Unless the participants in the Passaic County Law Division mediation agree otherwise or to the extent disclosure is permitted by the applicable New Jersey Court Rule, no Passaic County Law Division plaintiff or Passaic County Law Division defendant, Passaic County Law Division mediator, or other participant in the Passaic County Law Division mediation may disclose any Passaic County Law Division mediation communication to anyone who was not a participant in the Passaic County Law Division mediation. The Passaic County Law Division mediator may disclose the Passaic County Law Division mediation communication to prevent harm to others to the extent such Passaic County Law Division mediation communication would be admissible in the Passaic County Law Division proceeding. The Passaic County Law Division mediator has the duty to disclose to a proper authority information obtained at the Passaic County Law Division mediation hearing if required by law or if the Passaic County Law Division mediator has a reasonable belief that such disclosure will prevent a participant from committing a criminal or illegal act likely to result in death or serious bodily harm. No Passaic County Law Division mediator may appear as counsel for any person in the same or any related matter. The Passaic County Law Division lawyer representing a client at the Passaic County Law Division mediation hearing shall be governed by the provisions of the applicable New Jersey Court Rules of Professional Conduct.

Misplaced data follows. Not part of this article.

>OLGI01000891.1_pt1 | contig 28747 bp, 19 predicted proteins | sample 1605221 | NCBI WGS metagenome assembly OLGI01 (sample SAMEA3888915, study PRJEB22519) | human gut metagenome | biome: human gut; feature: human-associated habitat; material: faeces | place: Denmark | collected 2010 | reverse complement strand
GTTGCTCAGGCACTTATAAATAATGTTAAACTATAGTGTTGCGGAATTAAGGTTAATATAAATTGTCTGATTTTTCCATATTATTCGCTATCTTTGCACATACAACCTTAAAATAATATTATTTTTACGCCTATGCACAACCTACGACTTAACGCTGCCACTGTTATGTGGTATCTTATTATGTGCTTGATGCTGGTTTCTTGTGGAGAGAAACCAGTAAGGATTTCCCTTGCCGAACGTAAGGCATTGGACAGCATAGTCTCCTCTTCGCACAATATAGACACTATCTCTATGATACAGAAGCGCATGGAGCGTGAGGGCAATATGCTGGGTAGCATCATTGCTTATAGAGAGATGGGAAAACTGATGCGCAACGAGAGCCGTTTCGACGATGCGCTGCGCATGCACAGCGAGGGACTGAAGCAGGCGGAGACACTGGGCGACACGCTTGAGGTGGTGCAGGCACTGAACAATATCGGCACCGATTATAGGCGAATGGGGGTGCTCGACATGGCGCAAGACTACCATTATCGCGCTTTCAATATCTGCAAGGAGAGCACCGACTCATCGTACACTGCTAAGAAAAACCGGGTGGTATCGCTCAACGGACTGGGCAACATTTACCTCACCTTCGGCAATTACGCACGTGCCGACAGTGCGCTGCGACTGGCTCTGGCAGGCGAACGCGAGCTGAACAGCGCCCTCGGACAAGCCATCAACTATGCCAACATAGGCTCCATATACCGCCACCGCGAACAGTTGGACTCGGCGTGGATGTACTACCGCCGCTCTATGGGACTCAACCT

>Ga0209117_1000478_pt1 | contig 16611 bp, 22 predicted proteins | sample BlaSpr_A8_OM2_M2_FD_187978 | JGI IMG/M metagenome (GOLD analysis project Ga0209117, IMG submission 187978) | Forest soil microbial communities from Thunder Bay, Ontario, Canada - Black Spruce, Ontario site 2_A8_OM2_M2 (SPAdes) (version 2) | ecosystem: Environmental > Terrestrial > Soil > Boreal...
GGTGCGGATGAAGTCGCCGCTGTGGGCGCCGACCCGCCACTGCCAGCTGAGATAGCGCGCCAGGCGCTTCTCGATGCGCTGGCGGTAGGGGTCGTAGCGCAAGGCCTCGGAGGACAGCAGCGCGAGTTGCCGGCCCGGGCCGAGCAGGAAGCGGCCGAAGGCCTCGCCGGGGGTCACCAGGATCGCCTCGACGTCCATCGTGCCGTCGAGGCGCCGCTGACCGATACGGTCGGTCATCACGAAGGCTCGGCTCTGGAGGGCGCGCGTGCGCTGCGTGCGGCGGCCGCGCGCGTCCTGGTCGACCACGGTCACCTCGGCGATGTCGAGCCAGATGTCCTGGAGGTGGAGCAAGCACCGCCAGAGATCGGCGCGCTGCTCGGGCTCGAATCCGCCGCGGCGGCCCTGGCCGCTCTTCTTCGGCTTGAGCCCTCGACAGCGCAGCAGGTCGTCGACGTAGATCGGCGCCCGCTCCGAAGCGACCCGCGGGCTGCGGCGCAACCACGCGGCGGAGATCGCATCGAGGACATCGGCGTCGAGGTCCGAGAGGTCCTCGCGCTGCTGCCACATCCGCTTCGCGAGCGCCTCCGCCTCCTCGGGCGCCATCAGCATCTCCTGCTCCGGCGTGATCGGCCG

WHAT IS THE PASSAIC COUNTY LAW DIVISION TELEPHONIC CONFERENCE AND PASSAIC COUNTY LAW DIVISION MEDIATION STATEMENT?